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Much Ado About Nothing

Shakespeare knew how to throw a party.

Joss Whedon’s impact on youth culture is already hard to overestimate. Now he’s made the first great contemporary Shakespeare since Baz Luhrmann’s Romeo + Juliet. Not that it’s just for the kids –the serious theatre crowd, too, should extend this warm embrace. The concept is not so incongruous: Whedon is one of the few blockbuster filmmakers who also has a semi-rep acting company. Small-name regulars from ‘Buffy’, ‘Angel’ and ‘Firefly’ reel off blank verse in the director’s own LA mansion (the open-plan architecture makes for easy eavesdropping, as well as minimal budget). He shoots the play like an episode of ‘Desperate Housewives’ – an especially farcical one, in black and white, without an eye on the ad breaks, and with a script by Shaky. A distracting lounge remix of ‘Sigh No More, Ladies’ aside, it couldn’t be a better match. Arch innovations such as checking smartphones for lists of returning soldiers rarely jar or feel gimmicky. There are lovely touches barely related to the makeover: Benedick and Claudio must bunk down in a young girl’s bedroom, all stuffed toys and Barbie hardware. There’s a smoky jazz soundtrack, big on bass, sounding for all the world like an extended ‘Seinfeld’ sting, which helps keep things perky. But Whedon’s key coup is in simply directing a very good version of the play. He’s got a keen ear for comedy, a no-nonsense approach to ditching the gags that don’t work, a deft hand for slapstick and an eagerness to use it. Just as with last summer’s surprise smash (The Avengers), he assembled a crack squad of a cast, then dispatched them with purpose. The vain-glory and the self-delusion of his leads is beautifully done by both Alexis Denisof (Benedick) and Amy Acker (Beatrice); Whedon adds a one-night stand flashback that lends strange credence to their bruised egos and prickly banter. 'Much Ado' may be a bit of a B+ staple on the Shakespeare circuit, but Whedon – as well as improving student grades the world over – makes it feel second to none. – Catherine Shoard, The Guardian Official Trailer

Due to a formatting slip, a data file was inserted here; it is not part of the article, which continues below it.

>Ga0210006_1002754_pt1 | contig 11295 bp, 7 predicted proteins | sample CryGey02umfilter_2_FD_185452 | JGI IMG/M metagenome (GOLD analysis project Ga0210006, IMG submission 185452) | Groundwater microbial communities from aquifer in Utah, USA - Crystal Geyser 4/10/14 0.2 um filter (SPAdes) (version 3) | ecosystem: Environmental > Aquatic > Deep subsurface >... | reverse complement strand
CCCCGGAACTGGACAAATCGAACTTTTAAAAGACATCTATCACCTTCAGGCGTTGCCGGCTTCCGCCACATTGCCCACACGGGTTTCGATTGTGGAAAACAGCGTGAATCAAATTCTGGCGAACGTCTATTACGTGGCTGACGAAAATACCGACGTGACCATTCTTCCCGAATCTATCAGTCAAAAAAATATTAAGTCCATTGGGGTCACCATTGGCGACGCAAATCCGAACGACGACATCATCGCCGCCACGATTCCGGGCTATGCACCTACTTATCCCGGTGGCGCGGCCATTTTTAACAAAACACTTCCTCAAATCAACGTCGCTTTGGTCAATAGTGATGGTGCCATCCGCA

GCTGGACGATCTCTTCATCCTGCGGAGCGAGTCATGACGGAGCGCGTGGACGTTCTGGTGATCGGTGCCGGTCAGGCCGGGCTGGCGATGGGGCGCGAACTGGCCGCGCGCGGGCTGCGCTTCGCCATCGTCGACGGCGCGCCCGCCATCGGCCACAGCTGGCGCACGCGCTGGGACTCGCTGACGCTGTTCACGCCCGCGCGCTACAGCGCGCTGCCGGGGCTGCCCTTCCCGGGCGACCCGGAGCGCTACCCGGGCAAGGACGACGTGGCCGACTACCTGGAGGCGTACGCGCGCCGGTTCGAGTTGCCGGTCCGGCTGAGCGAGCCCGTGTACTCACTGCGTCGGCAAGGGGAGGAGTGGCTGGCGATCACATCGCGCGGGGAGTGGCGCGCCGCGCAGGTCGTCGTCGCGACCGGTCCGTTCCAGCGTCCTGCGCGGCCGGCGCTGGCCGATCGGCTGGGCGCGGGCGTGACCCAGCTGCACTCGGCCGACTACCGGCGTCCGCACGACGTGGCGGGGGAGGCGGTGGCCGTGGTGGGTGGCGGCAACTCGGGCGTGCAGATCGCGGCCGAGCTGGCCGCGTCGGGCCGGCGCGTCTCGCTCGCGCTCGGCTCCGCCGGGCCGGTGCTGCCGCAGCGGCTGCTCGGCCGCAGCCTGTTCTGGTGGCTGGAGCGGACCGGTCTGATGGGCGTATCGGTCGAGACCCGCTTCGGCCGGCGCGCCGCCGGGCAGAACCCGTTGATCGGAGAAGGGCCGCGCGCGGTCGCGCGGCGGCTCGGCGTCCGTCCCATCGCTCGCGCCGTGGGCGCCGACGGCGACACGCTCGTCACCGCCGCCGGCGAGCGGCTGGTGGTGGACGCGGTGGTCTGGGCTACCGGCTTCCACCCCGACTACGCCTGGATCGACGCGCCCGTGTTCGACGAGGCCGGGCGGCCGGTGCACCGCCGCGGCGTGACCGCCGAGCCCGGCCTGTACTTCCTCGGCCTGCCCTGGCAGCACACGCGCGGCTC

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Directed by: 
Joss Whedon
Running Time: 
Amy Acker, Alexis Denisof, Clark Gregg, Reed Diamond, Franz Kanz, Jillian Morgese
Screenplay by: 
Based on the play by William Shakespeare

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